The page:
With a vote of 25-7, the state Senate approved a measure that will provide K-12 teachers with a controversial new set of guidelines for the teaching of Atomic Theory.
Senate bill SB995, sponsored by Sen. Bo Watson (R-Hixson) requires educators devote equal footing to alternative constructions of atomic and sub-atomic theory. “Chemistry and physics combine to affect every inch of creation in the Universe,” explained Governor Haslam, “and we can no longer sit back and allow our children to become indoctrinated with an entirely secular understanding of how matter is constructed.”
Proponents of the bill are said to have been inspired by recent innovations, namely, the determination of a “Jesus Particle” by Theological Physicists at Oral Roberts University. Lead scientist for the Jesus Particle project, Ezekiel Johansson testified before the senate, “Even quantum physicists are in agreement of this Uncertainty Principle—there is no way to predict both the position and momentum of a particle, let alone whether it happens to also appear as a diminutive rendering of a crucifix.”
Within hours, many opponents emerged, including the National Center for Science Education and the Chemical Education Foundation, who asked renowned Theoretical Physicist Lawrence Krauss to testify before the Senate hearing committee, “The universe is the way it is, whether we like it or not.” His testimony was met with loud booing and hissing from the Republican dominated Senate, yet he managed to continue. “Due to the size and behavior of an electron, there is no way of perceiving it visually, that is, an electron will not reflect the photons of light.”
Johansson rebutted this testimony, further explaining his field of expertise, “The fact is, we are witnessing great developments in the field of Theological Physics. For instance, if 90% of the mass of a proton consists of empty space, and 99.9% of all matter is in fact empty space, it is entirely possible that this empty space is what Jesus had in mind when he said ‘it is easier for a camel to go through the eye of a needle than for a rich man to enter the Kingdom of heaven,’ that is to say, very, very easy when you account for all that empty space.” These words were then met with a standing ovation by member of the Senate.
Missouri, Oklahoma, and Alabama are also considering similar legislation designed to encourage Theological Physics in public education. A poll of High School Chemistry instructors in these states revealed that many are currently forgoing atomic theory in order to avoid this controversy and potential reprisal from administrators and parents. A High School Advance Placement Chemistry teacher who wished to remain anonymous said, “That’s it. I’m done. I don’t want to live on this planet any longer.”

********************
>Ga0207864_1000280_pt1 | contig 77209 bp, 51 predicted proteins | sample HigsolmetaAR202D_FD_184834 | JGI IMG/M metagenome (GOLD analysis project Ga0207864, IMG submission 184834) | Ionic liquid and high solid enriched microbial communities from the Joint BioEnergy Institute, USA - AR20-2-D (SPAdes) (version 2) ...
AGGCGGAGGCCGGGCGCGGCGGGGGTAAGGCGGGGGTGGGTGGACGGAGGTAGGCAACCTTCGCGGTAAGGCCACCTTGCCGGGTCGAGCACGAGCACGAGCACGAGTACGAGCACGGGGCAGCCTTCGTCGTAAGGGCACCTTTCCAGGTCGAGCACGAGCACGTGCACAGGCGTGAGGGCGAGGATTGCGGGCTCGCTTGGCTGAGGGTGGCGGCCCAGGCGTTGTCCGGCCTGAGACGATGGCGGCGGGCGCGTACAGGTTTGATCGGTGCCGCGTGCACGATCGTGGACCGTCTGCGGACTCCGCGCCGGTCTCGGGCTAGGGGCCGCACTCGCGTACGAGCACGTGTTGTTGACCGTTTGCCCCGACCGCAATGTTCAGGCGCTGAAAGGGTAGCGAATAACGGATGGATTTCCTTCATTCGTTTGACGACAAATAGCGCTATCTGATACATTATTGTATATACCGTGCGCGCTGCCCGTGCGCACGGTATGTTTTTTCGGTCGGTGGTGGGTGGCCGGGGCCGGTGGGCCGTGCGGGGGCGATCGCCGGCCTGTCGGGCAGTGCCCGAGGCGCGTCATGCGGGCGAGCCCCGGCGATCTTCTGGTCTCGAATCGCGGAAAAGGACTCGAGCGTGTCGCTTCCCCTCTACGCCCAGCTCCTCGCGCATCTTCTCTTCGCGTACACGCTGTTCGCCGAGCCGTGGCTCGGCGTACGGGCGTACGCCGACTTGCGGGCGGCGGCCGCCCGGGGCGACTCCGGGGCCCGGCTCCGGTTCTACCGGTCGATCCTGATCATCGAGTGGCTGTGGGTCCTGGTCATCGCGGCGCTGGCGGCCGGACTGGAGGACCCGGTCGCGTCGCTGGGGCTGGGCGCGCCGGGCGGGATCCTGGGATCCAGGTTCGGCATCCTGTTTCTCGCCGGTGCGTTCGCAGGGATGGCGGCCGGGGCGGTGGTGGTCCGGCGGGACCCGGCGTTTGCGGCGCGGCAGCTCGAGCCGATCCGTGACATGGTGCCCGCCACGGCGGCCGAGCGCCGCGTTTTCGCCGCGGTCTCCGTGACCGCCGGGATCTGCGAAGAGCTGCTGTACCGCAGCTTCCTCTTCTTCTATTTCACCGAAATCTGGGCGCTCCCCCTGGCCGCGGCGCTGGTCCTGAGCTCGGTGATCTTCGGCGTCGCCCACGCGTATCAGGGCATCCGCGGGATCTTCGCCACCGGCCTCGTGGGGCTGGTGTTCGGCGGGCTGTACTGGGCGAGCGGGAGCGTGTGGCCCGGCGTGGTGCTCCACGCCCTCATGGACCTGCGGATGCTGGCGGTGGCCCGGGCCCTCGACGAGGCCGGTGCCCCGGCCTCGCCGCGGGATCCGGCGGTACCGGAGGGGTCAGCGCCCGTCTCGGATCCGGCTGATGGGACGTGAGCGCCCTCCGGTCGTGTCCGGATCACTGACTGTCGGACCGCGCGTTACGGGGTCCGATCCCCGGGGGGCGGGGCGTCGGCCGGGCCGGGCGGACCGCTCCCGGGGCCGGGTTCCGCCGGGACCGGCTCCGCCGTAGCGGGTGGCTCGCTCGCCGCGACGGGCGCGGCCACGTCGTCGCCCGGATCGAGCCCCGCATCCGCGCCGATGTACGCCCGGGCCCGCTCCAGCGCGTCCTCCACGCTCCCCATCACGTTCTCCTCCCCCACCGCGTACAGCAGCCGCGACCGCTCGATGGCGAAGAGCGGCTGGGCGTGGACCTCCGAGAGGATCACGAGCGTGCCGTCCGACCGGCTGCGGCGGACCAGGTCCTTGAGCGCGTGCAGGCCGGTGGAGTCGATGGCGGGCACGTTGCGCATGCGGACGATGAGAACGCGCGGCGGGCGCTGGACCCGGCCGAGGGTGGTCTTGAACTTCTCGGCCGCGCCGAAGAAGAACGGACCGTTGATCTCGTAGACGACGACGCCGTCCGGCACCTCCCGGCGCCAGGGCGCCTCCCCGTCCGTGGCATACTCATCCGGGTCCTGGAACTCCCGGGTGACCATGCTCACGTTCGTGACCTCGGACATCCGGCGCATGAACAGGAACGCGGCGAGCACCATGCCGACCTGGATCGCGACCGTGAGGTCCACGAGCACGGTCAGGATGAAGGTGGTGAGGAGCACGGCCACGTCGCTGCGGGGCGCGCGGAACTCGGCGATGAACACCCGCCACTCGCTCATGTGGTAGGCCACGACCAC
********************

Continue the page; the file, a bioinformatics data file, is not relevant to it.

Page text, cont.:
Krauss’s admission that knowing the exact composition of an electron was impossible only served to embolden supporters of the legislation. Board of Education chair Rosco Hatfork was quick on the attack, stating, “Well if we can’t see ‘em then I don’t see why our children should be forced to accept a scientific worldview that excludes the possibility of a Creator. A Creator that designed electrons with a reverence for Our Savior.”
Hatfork went on to explain how this bill helps further develop critical thinking and scientific reasoning skills, “Students are coming to us with questions, many of which are highly skeptical. I had a second grader ask me the other day, ‘Why is the sky blue?’ Am I supposed to tell her because science says so? The fact is, we just don’t know, we don’t know if it is because of tiny floating crucifixes in the sky.”
The actual text of the bill reads as follows:
“The teaching of some scientific subjects, including but not limited to the chemical structure of the atom can cause controversy, and educators in the state of Tennessee shall endeavor to present alternative theory to these highly controversial controversies.”
Also passed on the same day, a bill that will grant the production of thousands of tiny stickers, small portraits of Jesus on a saddle, legs akimbo, for placement on depictions of dinosaurs found in academic Paleontology texts.